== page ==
Ragheb Ayad was born in 1892 into a Coptic family in the neighborhood of Faggala in Cairo. He received his primary education at the École des Frères before joining the School of Fine Arts in Cairo, the year of its creation by Prince Youssef Kamal in 1908. He was among the first students of this new institution along with artists Mahmoud Mokhtar (1891 - 1934), Youssef Kamel (1891 - 1971), Antoine Haggar (1896 - 1962) and Mohammed Hassan (1892 - 1961). After he graduated in 1911, Ayad worked as a drawing teacher at the Coptic Secondary School in Cairo and made several trips to France and Italy. Between 1921 and 1922, Ayad and his friend, the painter Youssef Kamel, agreed on an exchange; in turns each would work as a teacher for one year to finance the other's stay in Italy. In 1925, both Ayad and Kamel received a scholarship to study at the Royal Academy of Fine Arts in Rome along with their colleague Mohammed Hassan. During that time, Ayad traveled around Italy and visited the cities of Florence, Sienna and Venice where he attended the fifteenth Biennial in 1926. After obtaining his diploma from the Decoration department of the Royal Academy of Fine Arts in Rome in 1928, he returned to Egypt the following year.
Ayad was the first to propose the idea of creating an Egyptian Academy in Rome on the model of the other foreign academies established in the Italian capital. In 1930, He was appointed as the head of the Decoration department at the School of Applied Arts in Giza where he remained until 1937. Following this appointment, he became professor and director of the Free section of the School of Fine Arts in Cairo that offered evening classes to students who had to work during the day. In 1936, he married the Italian painter Emma Caly (-Ayad), with whom he held several exhibitions in Egypt. Ayad also worked as a curator and played an important role in reorganizing the Coptic museum in 1941. From 1950 to 1955, succeeding Youssef Kamel, he was named director of the Museum of Egyptian Modern Art. During his tenure there, he created a special section in the Museum dedicated to the work of the sculptor Mahmoud Mokhtar, which was inaugurated in 1952.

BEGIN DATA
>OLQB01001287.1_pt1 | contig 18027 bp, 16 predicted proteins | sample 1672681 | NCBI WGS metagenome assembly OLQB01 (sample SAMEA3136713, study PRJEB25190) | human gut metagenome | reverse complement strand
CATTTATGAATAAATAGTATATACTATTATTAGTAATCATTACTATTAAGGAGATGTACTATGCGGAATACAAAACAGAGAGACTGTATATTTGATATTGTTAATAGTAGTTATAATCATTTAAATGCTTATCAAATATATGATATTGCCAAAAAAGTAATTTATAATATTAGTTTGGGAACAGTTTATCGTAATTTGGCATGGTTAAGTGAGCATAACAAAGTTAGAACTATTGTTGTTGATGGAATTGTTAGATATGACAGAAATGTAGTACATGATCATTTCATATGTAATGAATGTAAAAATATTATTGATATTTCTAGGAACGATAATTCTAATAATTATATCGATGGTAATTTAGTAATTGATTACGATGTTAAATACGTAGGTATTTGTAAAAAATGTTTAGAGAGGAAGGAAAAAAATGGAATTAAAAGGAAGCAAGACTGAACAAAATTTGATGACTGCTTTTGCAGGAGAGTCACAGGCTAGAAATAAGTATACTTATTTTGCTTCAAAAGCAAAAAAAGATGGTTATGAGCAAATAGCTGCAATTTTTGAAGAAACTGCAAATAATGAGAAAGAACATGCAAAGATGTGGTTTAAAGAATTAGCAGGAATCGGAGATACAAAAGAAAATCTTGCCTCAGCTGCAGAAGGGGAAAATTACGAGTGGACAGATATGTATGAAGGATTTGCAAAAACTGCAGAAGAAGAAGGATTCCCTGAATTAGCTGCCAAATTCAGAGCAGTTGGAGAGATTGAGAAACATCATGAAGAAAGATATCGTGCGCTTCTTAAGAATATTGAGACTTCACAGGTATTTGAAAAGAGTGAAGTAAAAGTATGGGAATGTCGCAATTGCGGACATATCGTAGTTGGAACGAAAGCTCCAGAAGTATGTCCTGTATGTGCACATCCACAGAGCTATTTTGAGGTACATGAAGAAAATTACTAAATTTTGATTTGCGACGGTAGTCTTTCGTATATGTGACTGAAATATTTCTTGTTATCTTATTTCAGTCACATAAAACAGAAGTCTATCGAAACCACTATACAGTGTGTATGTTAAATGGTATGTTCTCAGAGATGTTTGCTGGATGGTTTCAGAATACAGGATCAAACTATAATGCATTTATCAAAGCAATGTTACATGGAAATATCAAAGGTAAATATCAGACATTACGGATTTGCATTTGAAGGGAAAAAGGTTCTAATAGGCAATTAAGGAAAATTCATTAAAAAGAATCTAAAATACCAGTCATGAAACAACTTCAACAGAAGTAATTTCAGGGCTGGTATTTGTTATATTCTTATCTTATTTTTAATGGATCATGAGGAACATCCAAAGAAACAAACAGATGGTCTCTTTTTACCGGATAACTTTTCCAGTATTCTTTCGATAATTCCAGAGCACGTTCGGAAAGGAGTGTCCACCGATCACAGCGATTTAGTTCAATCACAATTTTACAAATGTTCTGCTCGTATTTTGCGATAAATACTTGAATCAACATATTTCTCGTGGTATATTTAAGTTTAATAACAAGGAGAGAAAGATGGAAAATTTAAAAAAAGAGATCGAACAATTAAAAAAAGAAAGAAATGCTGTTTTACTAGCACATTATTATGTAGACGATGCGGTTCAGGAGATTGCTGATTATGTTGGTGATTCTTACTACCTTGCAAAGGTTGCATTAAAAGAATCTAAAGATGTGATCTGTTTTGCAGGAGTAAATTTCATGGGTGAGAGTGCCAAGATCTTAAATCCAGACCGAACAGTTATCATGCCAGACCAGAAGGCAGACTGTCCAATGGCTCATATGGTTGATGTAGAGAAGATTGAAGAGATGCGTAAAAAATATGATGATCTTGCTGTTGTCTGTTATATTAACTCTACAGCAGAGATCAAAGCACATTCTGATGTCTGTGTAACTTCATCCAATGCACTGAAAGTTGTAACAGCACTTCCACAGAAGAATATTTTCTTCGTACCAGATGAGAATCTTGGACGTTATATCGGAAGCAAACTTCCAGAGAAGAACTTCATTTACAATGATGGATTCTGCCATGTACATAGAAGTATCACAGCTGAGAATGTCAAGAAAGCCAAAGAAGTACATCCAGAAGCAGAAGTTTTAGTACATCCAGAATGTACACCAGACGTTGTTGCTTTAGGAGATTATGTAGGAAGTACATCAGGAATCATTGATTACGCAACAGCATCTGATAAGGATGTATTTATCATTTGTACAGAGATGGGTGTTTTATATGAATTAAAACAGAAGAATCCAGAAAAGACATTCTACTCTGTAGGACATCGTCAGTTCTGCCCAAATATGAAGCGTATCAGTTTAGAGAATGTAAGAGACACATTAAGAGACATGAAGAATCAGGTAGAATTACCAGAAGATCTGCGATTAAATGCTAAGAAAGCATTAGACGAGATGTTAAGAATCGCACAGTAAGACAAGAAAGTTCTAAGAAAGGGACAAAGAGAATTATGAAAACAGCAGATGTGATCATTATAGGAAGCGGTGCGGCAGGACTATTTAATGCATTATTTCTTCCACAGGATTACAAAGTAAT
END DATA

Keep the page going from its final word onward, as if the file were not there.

Ragheb Ayad is one of the leading painters of a generation of Egyptian artists commonly referred to as the pioneers (ar-ruwwād), as they were the first to be educated in artistic institutions established according to European models, such as the School of Fine Arts in Cairo. Ayad broke away from his academic education at the Fine Arts in Cairo and in Rome to create an original folklorist style that distinguishes him from his contemporaries. Throughout his career, he depicted scenes of rural and popular daily life, such as the market place, the labor in the fields and the popular café, as well as traditional practices rooted in Egyptian culture, such as the zār, a Nubian ritual trance dance, or the taḥtīb, an ancestral game of stick fighting practiced in Upper Egypt. He also painted religious scenes and exterior views of the Coptic monasteries.
Ayad mastered the art of sketching and besides his oil paintings, he produced numerous sketches and drawings enhanced with watercolors such as gouache. His expressive style is characterized by the vivacity of his textured strokes that express the dynamic of constant movement, as well as by the use of powerful colors. His work is profoundly marked by the arts of Ancient Egypt: the formal aesthetic of the decorative bas-reliefs and paintings of the tombs and temples of Thebes inspired him to reinvent the ancient system of superposed narrative scenes, which sometimes led him to use horizontal formats. Towards the end of his career, his style progressively evolved towards a purification of lines and stylization of forms. Ayad was also a skilled decorator and painted several interiors of public and private buildings. In 1935, he executed a series of decorative paintings for the old Shepherd Hotel that was unfortunately destroyed in the Cairo fire in 1952. He also participated in the interior decoration of religious buildings such as the Coptic Cathedral of Sohag and the Catholic Churches of Minia and Samalut.
From the 1930's, Ragheb Ayad exhibited regularly at the Cairo Salon founded by the Society of Fine Art Lovers. During his lifetime, he held numerous solo and collective exhibitions in Egypt and abroad. His works are exposed at the Museum of Egyptian Modern Art, the Agricultural Museum in Cairo, the Museum of Fine Arts in Alexandria and at Mathaf: Arab Museum of Modern Art in Doha.
|1992||Retrospective exhibition for the centennial anniversary of his birth organized by Mina Sarufim, Gallery Extra, Cairo, Egypt|
|1949||Exposition Egypte-France, Pavillon de Marsan, Paris, France|
|1938 ||Venice Biennial, Italy|
|1935 ||Cairo Salon, Egypt |
Awards and Honors
|1965 ||Egyptian State Merit Award|
Modern Egyptian art, pioneers, School of Fine Arts in Cairo, popular life, folkorism, peasantry, Egyptian ancient art.
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